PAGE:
CHAMPION — The threat of a cybersecurity attack on businesses and public infrastructure is “pretty serious,” said the director of a federal agency that provides assistance against those attacks.
“Not only do we see state-sponsored actors like China, Iran, Russia and North Korea, but what we’ve seen over the last few years is a scourge of ransomware,” said Jen Easterly, director of the U.S. Cybersecurity and Infrastructure Security Agency. “Ransomware has impacted in particular what we call target-rich, resource-poor entities.”
That would be entities such as rural hospitals, public school systems and water facilities, Easterly said.
“Many of these don’t have the resources to be able to defend themselves effectively so ransomware actors are going after them,” she said. “We want to provide our free services and assessments to ensure these businesses, large and small, have the resources and the capabilities to defend themselves.”
Ransomware is a malicious software designed to block access to a computer system until a sum of money is paid.
Easterly and U.S. Rep. Dave Joyce, chairman of the U.S. House Appropriations Committee’s Subcommittee on Homeland Security, spoke Wednesday to about 20 business officials and owners about the agency at Kent State University Trumbull.
Since the start of the year, the Cybersecurity and Infrastructure Security Agency has found 46 cases of preransomware in Ohio, Easterly said.
“We want to get out to potential victims to help them avoid their worst day,” she said. “We’ve been doing that effectively in Ohio. We prevented a critical infrastructure owner from a potential ransom of $350 million.”
CISA is part of the U.S. Department of Homeland Security and is the operational lead for federal security and the national coordination for critical infrastructure security. It collaborates with states and entities to protect against domestic and foreign computer hackers.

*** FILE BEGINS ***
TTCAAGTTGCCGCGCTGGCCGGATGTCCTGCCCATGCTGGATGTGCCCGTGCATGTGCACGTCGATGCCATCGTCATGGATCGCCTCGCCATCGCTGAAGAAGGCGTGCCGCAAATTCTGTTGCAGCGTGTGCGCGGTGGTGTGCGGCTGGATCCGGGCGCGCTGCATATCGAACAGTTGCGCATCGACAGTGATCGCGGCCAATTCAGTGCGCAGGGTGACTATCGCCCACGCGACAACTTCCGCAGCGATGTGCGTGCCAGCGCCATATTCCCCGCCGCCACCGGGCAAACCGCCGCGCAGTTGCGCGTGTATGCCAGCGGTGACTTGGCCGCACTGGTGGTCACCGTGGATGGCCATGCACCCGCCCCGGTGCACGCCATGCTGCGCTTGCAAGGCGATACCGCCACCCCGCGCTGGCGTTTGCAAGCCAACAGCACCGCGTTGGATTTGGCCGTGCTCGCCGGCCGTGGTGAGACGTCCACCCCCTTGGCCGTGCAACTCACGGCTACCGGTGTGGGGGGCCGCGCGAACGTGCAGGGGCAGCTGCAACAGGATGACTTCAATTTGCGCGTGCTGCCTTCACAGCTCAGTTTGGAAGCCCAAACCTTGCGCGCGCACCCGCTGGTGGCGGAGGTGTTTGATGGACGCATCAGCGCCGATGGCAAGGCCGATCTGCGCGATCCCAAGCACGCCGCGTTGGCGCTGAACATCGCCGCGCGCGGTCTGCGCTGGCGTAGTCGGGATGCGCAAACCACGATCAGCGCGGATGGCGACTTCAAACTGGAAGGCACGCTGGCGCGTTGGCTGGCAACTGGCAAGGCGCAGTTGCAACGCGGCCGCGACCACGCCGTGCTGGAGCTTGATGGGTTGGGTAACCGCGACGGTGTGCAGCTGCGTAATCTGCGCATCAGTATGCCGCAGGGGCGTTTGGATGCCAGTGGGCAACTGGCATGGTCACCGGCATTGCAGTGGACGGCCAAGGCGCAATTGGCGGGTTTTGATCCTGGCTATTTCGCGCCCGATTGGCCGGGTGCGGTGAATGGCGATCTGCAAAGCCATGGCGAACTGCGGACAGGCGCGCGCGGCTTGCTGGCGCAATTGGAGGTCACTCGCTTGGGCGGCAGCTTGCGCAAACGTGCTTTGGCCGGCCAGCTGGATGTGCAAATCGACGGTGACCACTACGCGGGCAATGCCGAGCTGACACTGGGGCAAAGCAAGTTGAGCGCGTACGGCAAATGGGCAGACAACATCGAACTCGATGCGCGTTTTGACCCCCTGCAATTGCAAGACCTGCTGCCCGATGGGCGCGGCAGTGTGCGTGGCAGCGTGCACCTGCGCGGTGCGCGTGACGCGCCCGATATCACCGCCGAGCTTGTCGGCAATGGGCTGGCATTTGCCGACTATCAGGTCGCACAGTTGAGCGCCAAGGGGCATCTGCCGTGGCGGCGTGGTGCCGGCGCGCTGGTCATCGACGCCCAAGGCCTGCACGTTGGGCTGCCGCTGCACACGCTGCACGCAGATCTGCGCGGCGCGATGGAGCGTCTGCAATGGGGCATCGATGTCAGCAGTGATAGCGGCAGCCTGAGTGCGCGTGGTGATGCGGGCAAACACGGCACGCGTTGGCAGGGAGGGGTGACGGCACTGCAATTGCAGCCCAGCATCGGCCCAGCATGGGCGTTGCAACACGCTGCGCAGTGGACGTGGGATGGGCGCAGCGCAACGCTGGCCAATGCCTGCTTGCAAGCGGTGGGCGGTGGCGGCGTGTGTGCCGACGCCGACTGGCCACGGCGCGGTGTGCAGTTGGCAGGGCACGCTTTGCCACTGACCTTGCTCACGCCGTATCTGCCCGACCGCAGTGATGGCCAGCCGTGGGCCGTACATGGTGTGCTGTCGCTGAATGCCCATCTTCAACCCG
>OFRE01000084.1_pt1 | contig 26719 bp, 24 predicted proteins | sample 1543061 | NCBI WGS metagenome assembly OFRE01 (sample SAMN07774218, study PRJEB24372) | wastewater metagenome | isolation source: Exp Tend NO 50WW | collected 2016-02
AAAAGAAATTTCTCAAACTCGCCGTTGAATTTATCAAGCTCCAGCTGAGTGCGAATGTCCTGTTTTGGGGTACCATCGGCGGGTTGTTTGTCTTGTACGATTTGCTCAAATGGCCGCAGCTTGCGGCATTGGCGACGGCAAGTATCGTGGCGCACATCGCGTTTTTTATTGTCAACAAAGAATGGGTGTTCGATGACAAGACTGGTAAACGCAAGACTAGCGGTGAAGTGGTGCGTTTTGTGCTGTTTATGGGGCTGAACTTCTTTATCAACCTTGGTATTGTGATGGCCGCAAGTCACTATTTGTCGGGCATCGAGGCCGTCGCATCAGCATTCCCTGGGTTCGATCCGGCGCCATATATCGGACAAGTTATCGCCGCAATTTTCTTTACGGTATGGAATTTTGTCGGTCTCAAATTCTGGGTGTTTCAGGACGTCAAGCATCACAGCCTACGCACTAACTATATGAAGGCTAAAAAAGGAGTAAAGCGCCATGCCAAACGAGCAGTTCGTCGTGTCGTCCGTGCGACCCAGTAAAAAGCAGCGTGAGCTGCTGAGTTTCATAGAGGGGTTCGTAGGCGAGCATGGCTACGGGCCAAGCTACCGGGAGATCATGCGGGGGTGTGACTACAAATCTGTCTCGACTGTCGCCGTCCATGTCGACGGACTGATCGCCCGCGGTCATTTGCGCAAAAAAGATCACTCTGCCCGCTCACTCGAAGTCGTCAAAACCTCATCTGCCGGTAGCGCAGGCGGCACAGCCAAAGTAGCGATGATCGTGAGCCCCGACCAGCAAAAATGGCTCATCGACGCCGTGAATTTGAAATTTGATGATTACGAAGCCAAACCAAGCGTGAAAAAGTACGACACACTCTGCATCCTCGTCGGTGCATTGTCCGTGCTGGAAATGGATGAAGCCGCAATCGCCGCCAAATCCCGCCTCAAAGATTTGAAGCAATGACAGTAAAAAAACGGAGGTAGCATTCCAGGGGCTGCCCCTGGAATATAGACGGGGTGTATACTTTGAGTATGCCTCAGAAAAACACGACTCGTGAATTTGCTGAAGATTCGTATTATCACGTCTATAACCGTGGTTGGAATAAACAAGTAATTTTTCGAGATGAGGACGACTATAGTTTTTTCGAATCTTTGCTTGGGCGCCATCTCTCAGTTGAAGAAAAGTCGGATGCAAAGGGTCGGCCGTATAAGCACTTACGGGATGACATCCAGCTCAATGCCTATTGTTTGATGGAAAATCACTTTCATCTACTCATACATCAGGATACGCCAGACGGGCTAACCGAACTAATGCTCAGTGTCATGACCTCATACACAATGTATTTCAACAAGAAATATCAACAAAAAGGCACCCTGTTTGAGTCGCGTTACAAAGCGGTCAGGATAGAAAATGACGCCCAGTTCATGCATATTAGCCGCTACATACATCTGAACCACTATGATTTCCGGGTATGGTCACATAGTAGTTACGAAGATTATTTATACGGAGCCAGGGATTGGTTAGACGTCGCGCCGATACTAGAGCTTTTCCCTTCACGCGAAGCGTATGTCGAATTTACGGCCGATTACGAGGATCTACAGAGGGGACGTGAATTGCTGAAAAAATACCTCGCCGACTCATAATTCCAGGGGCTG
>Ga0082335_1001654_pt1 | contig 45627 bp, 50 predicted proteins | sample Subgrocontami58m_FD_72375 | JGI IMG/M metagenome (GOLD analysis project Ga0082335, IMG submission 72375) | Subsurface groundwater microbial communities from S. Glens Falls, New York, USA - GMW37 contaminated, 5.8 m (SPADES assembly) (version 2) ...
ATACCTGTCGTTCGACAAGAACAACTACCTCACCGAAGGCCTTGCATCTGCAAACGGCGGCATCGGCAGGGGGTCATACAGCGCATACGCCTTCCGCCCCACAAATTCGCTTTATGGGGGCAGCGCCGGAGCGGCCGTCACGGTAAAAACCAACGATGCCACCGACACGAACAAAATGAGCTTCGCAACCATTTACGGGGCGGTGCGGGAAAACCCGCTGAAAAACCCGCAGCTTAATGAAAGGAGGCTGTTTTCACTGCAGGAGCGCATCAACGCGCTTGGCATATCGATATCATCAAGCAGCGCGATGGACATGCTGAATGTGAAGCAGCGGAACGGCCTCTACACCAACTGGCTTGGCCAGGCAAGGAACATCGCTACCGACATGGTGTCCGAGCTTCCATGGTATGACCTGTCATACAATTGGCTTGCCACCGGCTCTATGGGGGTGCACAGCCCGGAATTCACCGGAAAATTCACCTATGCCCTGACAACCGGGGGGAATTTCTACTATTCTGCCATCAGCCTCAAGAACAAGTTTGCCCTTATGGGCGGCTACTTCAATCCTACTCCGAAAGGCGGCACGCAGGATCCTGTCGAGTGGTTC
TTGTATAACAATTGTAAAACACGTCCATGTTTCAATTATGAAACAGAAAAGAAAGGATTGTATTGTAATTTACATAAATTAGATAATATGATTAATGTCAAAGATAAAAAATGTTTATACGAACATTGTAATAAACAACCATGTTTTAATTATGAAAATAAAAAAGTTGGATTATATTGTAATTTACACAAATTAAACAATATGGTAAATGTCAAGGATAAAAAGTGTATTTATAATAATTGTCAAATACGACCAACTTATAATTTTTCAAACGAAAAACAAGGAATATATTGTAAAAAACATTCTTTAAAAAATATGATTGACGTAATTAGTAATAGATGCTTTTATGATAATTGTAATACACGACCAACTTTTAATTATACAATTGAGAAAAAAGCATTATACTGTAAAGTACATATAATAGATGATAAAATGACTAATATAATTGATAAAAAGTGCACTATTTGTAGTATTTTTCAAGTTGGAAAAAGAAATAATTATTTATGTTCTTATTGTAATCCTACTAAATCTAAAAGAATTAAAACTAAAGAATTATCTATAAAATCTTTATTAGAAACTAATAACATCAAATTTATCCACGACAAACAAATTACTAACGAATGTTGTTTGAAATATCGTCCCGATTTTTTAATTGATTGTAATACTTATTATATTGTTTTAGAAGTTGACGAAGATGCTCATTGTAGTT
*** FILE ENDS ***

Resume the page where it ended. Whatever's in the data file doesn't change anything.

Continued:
The agency was created in 2018 and Easterly has been director since July 2021.
“Cybersecurity is both a homeland security and defense issue because foreign actors take out your water supply or take out your sewage system and it creates issues and really it causes chaos in society,” said Joyce, R-Bainbridge, whose congressional district includes Trumbull County.
Joyce added that with all of the business start-ups in the area, those companies need to “know these resources exist,” and “it’s important that we continue to show there are options out there. Be preventive, but God forbid it does occur, there are people to help you.”
Joyce said: “Increased vigilance with our cyber infrastructure is important for our national and economic security and public trust.”
The U.S. House’s Subcommittee on Homeland Security, which Joyce chairs, provides funding for CISA and works closely with the agency.
Guy Coviello, president and CEO of the Youngstown / Warren Chamber and an attendee at the event, said: “It’s eye-opening to see our businesses are more at risk than I even thought, but also there’s a very valuable resource in CISA. Our next move is to provide information to our members and to keep educating small businesses and local governments about the risk and how to protect themselves.”